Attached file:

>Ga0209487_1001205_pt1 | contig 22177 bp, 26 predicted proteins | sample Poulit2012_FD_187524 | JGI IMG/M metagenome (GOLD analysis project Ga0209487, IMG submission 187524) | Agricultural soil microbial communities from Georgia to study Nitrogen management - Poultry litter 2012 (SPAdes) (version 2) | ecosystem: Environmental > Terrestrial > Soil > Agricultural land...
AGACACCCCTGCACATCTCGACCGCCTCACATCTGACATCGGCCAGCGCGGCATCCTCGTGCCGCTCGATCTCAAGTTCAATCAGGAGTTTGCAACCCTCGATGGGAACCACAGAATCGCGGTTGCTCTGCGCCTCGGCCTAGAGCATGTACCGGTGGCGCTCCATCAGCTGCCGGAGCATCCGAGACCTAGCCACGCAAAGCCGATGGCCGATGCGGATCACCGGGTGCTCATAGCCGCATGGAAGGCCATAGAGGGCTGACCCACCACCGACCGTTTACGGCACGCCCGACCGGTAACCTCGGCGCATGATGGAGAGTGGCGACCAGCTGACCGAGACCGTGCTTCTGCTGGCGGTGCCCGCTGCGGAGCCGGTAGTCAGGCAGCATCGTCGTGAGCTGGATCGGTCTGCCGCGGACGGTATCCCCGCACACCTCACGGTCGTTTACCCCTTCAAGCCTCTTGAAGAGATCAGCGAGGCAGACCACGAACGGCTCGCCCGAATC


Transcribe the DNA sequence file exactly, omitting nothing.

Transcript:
>Ga0209487_1001205_pt1 | contig 22177 bp, 26 predicted proteins | sample Poulit2012_FD_187524 | JGI IMG/M metagenome (GOLD analysis project Ga0209487, IMG submission 187524) | Agricultural soil microbial communities from Georgia to study Nitrogen management - Poultry litter 2012 (SPAdes) (version 2) | ecosystem: Environmental > Terrestrial > Soil > Agricultural land...
AGACACCCCTGCACATCTCGACCGCCTCACATCTGACATCGGCCAGCGCGGCATCCTCGTGCCGCTCGATCTCAAGTTCAATCAGGAGTTTGCAACCCTCGATGGGAACCACAGAATCGCGGTTGCTCTGCGCCTCGGCCTAGAGCATGTACCGGTGGCGCTCCATCAGCTGCCGGAGCATCCGAGACCTAGCCACGCAAAGCCGATGGCCGATGCGGATCACCGGGTGCTCATAGCCGCATGGAAGGCCATAGAGGGCTGACCCACCACCGACCGTTTACGGCACGCCCGACCGGTAACCTCGGCGCATGATGGAGAGTGGCGACCAGCTGACCGAGACCGTGCTTCTGCTGGCGGTGCCCGCTGCGGAGCCGGTAGTCAGGCAGCATCGTCGTGAGCTGGATCGGTCTGCCGCGGACGGTATCCCCGCACACCTCACGGTCGTTTACCCCTTCAAGCCTCTTGAAGAGATCAGCGAGGCAGACCACGAACGGCTCGCCCGAATC